Food For A Perfect Day…

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Such a perfect day [I’m glad I spent it with food]
Virgil Evetts

 Last Friday was my annual salami day. This is a private culinary conceit I observe every year. I take the day off work [I get a perverse pleasure out of requesting annual leave for ‘Salami Day’] and have the house to myself.  It’s meaty, messy chaos, with blood, garlic, paprika and fat splattered far and wide. My best beloved, the queen of clean would drop a litter of kittens if she saw the kitchen in this state. It acquires a sort of abattoir chic. Suffice to say I had a great morning alone with 10 kilos of pork and my Kitchenaid

The sausages hang-around for about 8 weeks in my garage, slowing shrinking into tight little fingers of garlicky, fennely, porky bliss.

 So with the salami-to-be hanging, and a quick sun-nap later, my mind strayed to dinner.  Maybe it was the kneading of all that raw, hormone-rich pork, maybe it was the fragrant spring air or maybe it was just gluttony, but I was overtaken by the snap crackle and pop of seasonal ambition and quickly mapped out this Spring themed dinner.


Boiled prawns and Japanese mayo


Asparagus risotto with wine moat


Home-made fresh ricotta with strawberry coulis

 Naturally this would be lubricated throughout with plenty of a cold, crisp wine and maybe capped off and/or preceded with a grappa or two.

 The Entrée

What is it about crustaceans and fat? They’re just a pre-ordained hook-up, don’t you think?  crayfish and garlic butter, potted [in butter] shrimps, prawns and [fatty] bacon, tempura soft shelled crab…

 I was pondering this very thought while my best beloved and I worked our way though a large plate of freshly boiled tiger prawns served with nothing more than a bowl of that mind-blowingly good Japanese mayonnaise. The firm texture and pure flavour of the prawns, unaffected by any of the usual abuse I hurl at them, and the creamy, fatty perfection that is Japanese mayo.  This has got to be just about the best commercial mayonnaise available [and this is something I normally get all judgemental about people buying]. I wouldn’t know where to begin improving on this stuff, and I like to think I can knock-off a pretty decent mayo when the mood takes me.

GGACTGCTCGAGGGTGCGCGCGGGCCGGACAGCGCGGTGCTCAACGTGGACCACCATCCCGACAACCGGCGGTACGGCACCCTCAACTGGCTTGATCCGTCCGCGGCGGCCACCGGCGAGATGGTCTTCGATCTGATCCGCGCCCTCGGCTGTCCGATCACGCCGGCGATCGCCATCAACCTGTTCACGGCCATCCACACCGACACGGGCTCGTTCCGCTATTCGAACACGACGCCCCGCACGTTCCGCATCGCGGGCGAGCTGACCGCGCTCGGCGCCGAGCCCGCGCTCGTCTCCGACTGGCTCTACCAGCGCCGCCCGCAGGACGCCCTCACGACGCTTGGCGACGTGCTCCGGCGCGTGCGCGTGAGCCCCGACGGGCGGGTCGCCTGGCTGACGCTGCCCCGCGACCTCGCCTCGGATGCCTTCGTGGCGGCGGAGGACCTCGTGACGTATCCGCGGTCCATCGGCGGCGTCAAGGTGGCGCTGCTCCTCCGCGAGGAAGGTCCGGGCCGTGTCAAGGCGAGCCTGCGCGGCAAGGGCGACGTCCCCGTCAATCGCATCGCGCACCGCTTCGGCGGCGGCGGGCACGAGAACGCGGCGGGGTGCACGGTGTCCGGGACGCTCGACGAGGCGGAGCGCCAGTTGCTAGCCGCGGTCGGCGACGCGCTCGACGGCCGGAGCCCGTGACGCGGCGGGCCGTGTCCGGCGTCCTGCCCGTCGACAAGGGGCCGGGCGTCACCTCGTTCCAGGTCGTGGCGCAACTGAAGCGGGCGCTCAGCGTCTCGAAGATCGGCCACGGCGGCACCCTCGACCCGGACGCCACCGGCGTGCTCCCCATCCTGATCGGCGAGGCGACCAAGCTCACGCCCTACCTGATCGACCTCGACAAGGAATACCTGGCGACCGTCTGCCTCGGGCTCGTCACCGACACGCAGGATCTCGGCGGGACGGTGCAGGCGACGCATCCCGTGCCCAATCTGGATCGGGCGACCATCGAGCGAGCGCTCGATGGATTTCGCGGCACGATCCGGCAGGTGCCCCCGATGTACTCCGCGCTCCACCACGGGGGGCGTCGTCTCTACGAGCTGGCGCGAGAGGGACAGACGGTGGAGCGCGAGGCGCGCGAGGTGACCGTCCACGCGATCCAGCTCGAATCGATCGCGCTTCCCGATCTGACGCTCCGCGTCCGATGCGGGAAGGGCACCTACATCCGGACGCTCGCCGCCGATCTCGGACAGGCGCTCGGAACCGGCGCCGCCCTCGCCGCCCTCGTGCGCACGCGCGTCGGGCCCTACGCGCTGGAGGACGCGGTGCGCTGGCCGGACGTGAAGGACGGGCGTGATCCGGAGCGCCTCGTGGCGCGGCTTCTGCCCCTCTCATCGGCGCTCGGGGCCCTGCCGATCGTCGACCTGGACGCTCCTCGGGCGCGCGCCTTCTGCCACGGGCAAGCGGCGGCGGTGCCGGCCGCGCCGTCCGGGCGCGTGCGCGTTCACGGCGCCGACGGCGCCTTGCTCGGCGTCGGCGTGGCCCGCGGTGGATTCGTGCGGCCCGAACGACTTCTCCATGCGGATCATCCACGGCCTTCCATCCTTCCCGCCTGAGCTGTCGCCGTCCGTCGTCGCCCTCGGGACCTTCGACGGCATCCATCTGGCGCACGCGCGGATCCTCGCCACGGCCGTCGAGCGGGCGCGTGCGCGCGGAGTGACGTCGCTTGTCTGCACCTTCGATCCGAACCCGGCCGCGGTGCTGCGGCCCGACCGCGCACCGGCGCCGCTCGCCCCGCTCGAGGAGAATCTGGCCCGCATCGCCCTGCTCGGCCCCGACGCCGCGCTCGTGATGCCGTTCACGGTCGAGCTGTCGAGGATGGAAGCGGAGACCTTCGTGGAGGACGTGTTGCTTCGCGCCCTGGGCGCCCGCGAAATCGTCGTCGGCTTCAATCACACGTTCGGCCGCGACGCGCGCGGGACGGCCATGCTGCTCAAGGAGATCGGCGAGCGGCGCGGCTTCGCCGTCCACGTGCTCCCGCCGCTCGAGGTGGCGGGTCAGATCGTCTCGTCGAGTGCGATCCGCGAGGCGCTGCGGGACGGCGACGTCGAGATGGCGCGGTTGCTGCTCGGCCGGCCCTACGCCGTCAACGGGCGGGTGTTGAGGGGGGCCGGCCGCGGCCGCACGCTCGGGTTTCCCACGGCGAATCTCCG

We washed this lot down with icy cold Cava, the cheap but nice Spanish bubbly.  By the way, boil the prawns, briefly, in well salted [as-in none of your namby-pamby salt modesty thank you very much] water.  Mayo from Japan, prawns from Thailand and wine from Spain. Oh dear…think of the food miles (actually don’t; it’s a nonsense science, and not worth sweating over).

 The Main

Asparagus.  As the season progresses we roll out all manner of treatments for this most noble [except for the whole pee thing] of vegetables; but our first taste of the season is always in the form of risotto.

 In the past I’ve been a serious risotto puritan; I was full of swagger and pomposity about the best rice, the best stock, the need for constant stirring. Well, as history has shown, puritanism is hard work and doesn’t exactly make one popular in the playground.  So I’ve learned to be a little less precious and to break a few rules. The greatest risotto sacrilege I commit [and this is a big one; they deport you for less in Northern Italy e.g. coming from Southern Italy] is to use basmati rice in all summer risotti.

 The reason for this is two fold – it produces a less stodgy risotto than any of those over-hyped Italian short grains, and I’m far more likely to have it in the pantry in the event of risotto emergencies, which are strangely common in my odd little life.